Some experts have questioned whether the amount raised by such a tax will be enough to fund next-generation rollouts to the 30% of the country estimated to be left in the slow lane.
More controversial is the government's commitment to provide all homes with a minimum speed of 2Mbps by 2012.
While few doubt such an ambition is achievable, many think the government should be aiming for a higher speed.
In South Korea, for example, the government has set a minimum 1Gbps (gigabit per second) target for all homes.
Alex Salter, co-founder of broadband comparison site SamKnows, thinks it is important to remember that the 2Mbps target is "the very least the government wants us to have".
In terms of the broadband tax it could be the only way to get faster speeds to rural areas, he thinks.
"There are no other obvious options. This is one of the few valid ways that the government can intervene," he said.
The bigger question, according to Mr Salter, is whether the recommendations of the report can survive a change in government.
"It may be future-proofed in terms of the technology but will it be in terms of the politics?" he asked.
Others questioned the need for another inquiry into the state of broadband in the UK.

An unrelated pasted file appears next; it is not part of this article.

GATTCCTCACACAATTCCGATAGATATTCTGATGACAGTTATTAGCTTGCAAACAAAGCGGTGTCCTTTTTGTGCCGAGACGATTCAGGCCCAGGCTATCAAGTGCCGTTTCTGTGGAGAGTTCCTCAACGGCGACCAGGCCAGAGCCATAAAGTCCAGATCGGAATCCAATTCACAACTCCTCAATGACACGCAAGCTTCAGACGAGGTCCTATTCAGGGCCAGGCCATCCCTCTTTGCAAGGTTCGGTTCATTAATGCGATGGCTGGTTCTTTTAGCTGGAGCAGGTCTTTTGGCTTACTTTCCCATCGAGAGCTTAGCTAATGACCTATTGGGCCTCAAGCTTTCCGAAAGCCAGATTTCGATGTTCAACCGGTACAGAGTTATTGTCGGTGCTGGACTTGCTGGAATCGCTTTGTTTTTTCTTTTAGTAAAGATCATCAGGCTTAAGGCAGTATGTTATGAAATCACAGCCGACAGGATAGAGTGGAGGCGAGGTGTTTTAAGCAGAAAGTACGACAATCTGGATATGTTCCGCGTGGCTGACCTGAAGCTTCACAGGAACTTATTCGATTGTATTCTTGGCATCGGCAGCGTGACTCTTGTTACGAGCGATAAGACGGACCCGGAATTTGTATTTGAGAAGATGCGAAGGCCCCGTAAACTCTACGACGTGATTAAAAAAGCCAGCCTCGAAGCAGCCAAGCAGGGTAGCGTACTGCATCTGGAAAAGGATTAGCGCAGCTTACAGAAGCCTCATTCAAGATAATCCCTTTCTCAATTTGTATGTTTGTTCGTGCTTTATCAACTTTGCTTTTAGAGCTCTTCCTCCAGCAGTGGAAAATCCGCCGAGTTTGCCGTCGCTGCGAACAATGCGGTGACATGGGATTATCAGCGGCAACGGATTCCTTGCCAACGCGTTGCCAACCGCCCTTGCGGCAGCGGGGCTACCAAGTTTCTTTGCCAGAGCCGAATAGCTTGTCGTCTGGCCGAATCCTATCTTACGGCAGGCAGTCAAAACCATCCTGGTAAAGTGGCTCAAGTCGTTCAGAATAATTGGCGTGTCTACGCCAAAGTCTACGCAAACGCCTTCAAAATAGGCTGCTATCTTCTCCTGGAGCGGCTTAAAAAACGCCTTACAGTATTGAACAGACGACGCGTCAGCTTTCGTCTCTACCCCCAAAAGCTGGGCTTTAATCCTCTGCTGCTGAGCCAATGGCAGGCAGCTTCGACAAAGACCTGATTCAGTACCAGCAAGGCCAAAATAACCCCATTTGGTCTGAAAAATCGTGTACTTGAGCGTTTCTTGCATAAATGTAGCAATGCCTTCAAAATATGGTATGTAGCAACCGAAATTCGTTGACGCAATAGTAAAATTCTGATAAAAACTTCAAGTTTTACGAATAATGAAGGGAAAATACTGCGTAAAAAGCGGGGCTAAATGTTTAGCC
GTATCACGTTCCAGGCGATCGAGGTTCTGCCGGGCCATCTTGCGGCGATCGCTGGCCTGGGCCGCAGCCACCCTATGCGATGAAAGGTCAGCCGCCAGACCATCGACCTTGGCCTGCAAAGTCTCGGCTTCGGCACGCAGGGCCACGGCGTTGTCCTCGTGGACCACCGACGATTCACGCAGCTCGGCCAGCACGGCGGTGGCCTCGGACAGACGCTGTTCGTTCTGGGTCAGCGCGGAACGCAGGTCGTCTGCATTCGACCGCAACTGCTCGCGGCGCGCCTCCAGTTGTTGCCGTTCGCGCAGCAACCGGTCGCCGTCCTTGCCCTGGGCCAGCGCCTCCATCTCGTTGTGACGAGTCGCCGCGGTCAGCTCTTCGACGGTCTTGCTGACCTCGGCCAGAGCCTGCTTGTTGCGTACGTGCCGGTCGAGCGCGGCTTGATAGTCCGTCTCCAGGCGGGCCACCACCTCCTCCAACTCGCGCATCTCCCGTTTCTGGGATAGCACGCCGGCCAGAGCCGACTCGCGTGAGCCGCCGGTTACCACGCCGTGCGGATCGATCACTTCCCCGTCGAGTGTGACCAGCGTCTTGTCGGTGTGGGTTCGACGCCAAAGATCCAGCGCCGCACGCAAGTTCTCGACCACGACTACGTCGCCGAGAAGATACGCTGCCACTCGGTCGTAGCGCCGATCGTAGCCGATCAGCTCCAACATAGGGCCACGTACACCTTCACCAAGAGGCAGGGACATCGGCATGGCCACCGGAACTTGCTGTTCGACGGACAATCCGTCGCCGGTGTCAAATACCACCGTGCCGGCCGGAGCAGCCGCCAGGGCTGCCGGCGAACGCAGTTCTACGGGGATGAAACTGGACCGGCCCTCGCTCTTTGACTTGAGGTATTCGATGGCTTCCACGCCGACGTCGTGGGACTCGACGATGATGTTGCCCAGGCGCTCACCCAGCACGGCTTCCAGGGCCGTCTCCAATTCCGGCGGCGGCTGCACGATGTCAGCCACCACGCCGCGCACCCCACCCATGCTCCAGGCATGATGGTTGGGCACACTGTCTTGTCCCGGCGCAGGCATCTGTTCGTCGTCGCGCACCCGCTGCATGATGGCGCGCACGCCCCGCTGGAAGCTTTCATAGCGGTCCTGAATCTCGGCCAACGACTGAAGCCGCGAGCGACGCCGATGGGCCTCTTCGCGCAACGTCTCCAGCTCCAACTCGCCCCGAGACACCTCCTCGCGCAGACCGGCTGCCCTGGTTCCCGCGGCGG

"The direction of broadband in the UK is running a real risk of suffering a death by committee syndrome, when other countries have set their countries and working towards actual network builds," said Andrew Ferguson, editor of broadband site ThinkBroadband.
"An unpopular truth is that if we as a nation want faster broadband, we will have to pay for it somehow, either via a levy, tax or through the bills we pay to firms for our broadband," he added.
The Digital Britain report, drawn up by Communications minister Lord Carter, took eight months to write and covered a wide range of issues, including copyright law, the future of public service broadcasting and digital radio.
The MPs have called for written evidence from interested parties by Friday 25 September and will publish a report shortly afterwards.
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